1. Reframe the problem to see the possible

At the same time, we must be pragmatic and accept that data in itself will not give us the answer. Since the early ascendancy of Big Data in the early 2010s, we have been chasing the next model, platform, or NLP / AI-enabled solution to trawl through the sheer volume of information available to us and guide us in how it should best be utilised.

But the reality is that data rarely speaks for itself. Data is not Human (as Star Trek fans will attest), and neither is AI. The world would have you believe AI was invented in November last year, when, in fact, ChatGPT, which sparked something of a frenzy, is more humble than a layman might realise, and of course AI has its roots in the 1940s with the birth of cybernetics.

However advanced, a “learning” algorithm is just that – and it cannot replace thinking; in particular strategic and creative thinking – the kind which many crises require, and the kind which has seen us through crises time and time again.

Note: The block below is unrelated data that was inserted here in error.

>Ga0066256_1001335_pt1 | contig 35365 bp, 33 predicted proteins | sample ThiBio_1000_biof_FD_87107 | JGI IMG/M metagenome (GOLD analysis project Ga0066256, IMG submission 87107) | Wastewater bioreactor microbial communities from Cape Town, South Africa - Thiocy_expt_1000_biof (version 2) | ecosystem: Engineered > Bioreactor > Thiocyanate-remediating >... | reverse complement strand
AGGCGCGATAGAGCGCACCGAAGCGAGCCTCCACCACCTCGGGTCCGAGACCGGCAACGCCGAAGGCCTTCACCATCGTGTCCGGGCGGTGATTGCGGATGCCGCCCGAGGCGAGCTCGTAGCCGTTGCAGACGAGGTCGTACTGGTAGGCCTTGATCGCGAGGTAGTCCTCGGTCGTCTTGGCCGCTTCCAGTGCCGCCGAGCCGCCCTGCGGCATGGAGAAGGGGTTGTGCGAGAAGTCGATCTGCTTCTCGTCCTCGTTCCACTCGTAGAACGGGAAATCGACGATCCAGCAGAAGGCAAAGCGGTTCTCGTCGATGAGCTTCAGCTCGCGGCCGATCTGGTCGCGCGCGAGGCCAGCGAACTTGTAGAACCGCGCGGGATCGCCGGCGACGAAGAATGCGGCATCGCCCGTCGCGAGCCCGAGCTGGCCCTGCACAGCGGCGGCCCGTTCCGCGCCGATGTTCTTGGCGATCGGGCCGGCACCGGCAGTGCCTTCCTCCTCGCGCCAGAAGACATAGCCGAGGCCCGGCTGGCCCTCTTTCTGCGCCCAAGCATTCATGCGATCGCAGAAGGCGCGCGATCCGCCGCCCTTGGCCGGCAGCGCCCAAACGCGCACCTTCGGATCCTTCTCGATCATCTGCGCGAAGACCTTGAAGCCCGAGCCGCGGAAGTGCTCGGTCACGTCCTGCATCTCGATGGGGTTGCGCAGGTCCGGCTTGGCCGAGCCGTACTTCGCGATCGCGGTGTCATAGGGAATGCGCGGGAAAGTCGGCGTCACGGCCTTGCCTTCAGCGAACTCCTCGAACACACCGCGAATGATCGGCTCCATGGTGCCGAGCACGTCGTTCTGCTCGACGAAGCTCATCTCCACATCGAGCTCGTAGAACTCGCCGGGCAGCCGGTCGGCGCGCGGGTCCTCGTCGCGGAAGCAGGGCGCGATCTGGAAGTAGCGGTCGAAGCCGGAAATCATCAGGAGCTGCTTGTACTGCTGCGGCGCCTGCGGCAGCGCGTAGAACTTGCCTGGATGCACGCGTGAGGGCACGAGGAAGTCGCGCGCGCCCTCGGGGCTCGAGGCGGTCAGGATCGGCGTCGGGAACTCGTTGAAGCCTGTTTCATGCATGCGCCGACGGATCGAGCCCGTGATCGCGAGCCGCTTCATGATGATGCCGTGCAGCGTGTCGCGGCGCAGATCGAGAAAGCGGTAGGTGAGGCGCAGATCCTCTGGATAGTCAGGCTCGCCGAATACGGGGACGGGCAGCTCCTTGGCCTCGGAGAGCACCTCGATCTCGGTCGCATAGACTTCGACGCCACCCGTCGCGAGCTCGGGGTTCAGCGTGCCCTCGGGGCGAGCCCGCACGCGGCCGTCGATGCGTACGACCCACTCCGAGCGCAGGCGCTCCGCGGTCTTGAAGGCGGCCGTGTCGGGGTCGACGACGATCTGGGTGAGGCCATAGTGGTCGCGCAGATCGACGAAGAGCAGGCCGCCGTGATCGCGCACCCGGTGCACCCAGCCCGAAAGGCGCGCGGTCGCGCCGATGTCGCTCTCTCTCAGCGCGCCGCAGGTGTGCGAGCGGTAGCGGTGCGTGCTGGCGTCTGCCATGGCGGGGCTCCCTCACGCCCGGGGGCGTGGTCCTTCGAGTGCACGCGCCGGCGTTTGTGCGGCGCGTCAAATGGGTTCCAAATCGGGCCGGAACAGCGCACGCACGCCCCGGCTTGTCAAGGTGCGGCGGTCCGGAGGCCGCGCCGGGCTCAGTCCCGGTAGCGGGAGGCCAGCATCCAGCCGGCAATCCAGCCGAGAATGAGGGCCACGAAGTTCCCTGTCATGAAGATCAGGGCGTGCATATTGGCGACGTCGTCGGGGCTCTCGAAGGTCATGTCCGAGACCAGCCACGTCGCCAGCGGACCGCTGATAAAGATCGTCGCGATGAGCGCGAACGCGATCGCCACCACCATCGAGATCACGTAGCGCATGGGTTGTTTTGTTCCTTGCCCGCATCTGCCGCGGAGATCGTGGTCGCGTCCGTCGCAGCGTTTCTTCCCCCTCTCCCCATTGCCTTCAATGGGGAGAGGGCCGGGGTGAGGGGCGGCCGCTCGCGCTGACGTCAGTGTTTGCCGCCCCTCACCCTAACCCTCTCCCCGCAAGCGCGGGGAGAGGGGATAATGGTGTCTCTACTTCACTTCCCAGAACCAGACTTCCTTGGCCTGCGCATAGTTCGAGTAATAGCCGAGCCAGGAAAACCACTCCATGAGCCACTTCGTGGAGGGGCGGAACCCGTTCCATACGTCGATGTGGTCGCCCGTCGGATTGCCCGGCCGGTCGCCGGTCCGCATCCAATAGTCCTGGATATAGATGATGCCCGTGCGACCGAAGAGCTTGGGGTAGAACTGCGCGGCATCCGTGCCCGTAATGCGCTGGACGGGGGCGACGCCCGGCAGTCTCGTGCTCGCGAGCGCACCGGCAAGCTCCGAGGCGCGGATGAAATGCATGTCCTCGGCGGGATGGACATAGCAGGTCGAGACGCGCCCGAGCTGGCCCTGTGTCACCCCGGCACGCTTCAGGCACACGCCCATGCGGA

We need to ask smarter, tougher questions. We need to reimagine the possible. We need to rewire. In the words of the pre-eminent American inventor Charles Kettering, “our imagination is the only limit to what we can hope to have in the future."

  1. Build beyond

A strategy is only as good as the plan to deliver it. In ad land, the greatness of strategy often rests on the creative, and the same applies in communication and, in particular, any kind of campaign for change that aims to bring people on board with an idea for that fateful first time. The idea needs to stick in public (and business and political) consciousness – when this is achieved, miracles can happen and a new possible future can be enacted.

To do this well, you need to allow your imagination to come to play. And in the corporate world, in particular in times of crises, this is most often dismissed.